You have to understand how embarrassing this is for me to admit. As far as people go, I’m an alpha male. I speak my mind. I work hard to curb my desire to best other people just for the sake of besting them. I will probably fight you. And I take pride in who I am, warts and all.
This is why I’ve replayed this one, catastrophic hiring conversation over and over in my head since it happened years ago, analyzing what went wrong and how I could have behaved differently. Every time I see the statistics about women and negotiation, I regret having acted unlike myself—who is normally some kind of friendly-feminist minority whip. So I’m coming out and admitting that I didn’t negotiate for my salary. Not for a single cent.
Here’s my analysis of what went wrong.
Lack of clarity about the purpose of the meeting
This was an in-person offer, set up via email as a meeting. I assumed (!) that “meeting,” in the context of the hiring process, meant an “interview.” Specifically, a final interview. So I arrived clad in my most ornate battle gear, each exquisite detail a carefully crafted argument I’d considered ahead of time. When I realized 10 minutes into the meeting that this was actually some idle chat and then a job offer, I threw out my armor. It was all wrong for this conversation. I was delighted and relieved, but terribly ill-prepared.
Lesson: If the purpose of a meeting isn’t clear, ask.
Look at how young you are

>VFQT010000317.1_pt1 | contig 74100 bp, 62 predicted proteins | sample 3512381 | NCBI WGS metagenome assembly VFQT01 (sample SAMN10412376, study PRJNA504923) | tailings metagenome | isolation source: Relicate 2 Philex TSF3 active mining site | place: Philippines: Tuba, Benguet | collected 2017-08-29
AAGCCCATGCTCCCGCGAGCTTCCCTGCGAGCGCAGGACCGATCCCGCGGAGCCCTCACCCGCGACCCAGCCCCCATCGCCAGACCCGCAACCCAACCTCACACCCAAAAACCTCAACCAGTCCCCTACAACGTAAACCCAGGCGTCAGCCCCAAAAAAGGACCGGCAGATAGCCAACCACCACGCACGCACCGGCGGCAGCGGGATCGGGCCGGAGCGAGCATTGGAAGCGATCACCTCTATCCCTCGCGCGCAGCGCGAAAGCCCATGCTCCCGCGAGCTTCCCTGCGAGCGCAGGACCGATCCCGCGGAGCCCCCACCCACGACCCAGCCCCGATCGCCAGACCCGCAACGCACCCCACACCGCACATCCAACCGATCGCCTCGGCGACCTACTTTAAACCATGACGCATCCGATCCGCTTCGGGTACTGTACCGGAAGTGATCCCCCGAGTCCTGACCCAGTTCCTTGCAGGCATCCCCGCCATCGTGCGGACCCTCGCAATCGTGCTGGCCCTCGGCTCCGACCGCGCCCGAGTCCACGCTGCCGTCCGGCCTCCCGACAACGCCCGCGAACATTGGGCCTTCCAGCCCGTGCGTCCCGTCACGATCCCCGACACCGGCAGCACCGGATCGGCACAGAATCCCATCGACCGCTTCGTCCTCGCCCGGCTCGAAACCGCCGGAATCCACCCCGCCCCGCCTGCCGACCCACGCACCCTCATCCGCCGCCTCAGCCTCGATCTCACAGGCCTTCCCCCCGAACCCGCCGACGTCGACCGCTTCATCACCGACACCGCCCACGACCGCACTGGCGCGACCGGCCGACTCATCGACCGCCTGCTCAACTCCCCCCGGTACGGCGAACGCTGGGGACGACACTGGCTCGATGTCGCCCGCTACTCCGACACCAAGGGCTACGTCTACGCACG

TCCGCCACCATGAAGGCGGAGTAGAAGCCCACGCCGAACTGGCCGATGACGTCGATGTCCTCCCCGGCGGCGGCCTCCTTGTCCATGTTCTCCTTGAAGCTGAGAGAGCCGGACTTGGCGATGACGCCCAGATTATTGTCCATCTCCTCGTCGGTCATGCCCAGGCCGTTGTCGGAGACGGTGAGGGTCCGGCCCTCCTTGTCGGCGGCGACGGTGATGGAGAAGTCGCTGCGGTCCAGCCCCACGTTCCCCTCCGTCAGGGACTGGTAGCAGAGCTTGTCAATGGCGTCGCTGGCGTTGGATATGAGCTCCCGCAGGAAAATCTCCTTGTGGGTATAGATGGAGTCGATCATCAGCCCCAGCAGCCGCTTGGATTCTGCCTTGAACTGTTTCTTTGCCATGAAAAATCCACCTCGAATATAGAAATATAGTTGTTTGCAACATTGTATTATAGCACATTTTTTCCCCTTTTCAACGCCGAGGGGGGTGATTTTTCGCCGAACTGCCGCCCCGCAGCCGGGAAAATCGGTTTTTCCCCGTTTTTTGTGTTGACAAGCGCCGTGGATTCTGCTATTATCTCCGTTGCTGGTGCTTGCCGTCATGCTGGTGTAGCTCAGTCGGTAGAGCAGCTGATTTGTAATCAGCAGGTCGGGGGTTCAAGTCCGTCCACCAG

The person doing the hiring reminded me of my age repeatedly. He told me I was the youngest person he’d (ever?) hired for this position. Instead of taking that to be evidence of my ambition and achievements, I felt exposed and inexperienced. It hit my confidence—as I was getting a job offer—and put me in a disadvantaged position for negotiation.
Lesson: They’re not hiring you based on your age (or race, gender, sexuality, or anything else that comes up, I hope). So get this off the negotiating table, and if possible, out of your head. Steer conversation back to your skill set and experience.
“How much do you make now?”
It was a direct question. One I had not considered (see point #1) and therefore didn’t have a good script at the ready. I answered truthfully. He smiled, said, “I think we can do better,” and tacked on a small sum for his opening bid. Potential negotiations were now firmly linked to my previous salary and position (including any gender bias that went into determining that salary), instead of the new job’s responsibilities and rank.
Lesson: This tactic is a known contributor to the pay gap; imagine how stoked I was to see this news last week. I wish I’d said something like, “I’d prefer not to disclose that,” or, “I’d rather keep the focus on this job and its responsibilities.”
I didn’t want to embarrass him
This piece is the hardest for me to admit. I’ve learned so much in the years that have passed since this conversation. More about women’s socialized deference, about our socialized hesitation to rock the boat — behaviors that are contrary to my (contrarian) nature, but that run so deep that I screwed up this very, very important moment.
Here’s what happened in the end: When he finished his rambling offer, he concluded with something like, “There you have it.” I responded brightly, “Okay.” Meaning: Okay, information received. Okay, I need time to think. Okay, 10–4 good buddy.
But he interpreted it as “Okay, yes, I accept on the spot.”
He said, “It sounds like we have a deal.”
And I didn’t correct him. Because I didn’t want to embarrass him. I chose to let a man be correct instead of asserting myself.
Lesson: Never again.
- If you’re hiring, be kind and offer someone time to think. It sets the tone for your future relationship.
- If you find yourself on the spot during an interview or negotiation, ask for time to think.
- If you think better in writing, ask if negotiations can be done via email. If not, write yourself a script.
- Do not let fear of calling out or correcting men drown out your own self-interest.
- Correct without apology.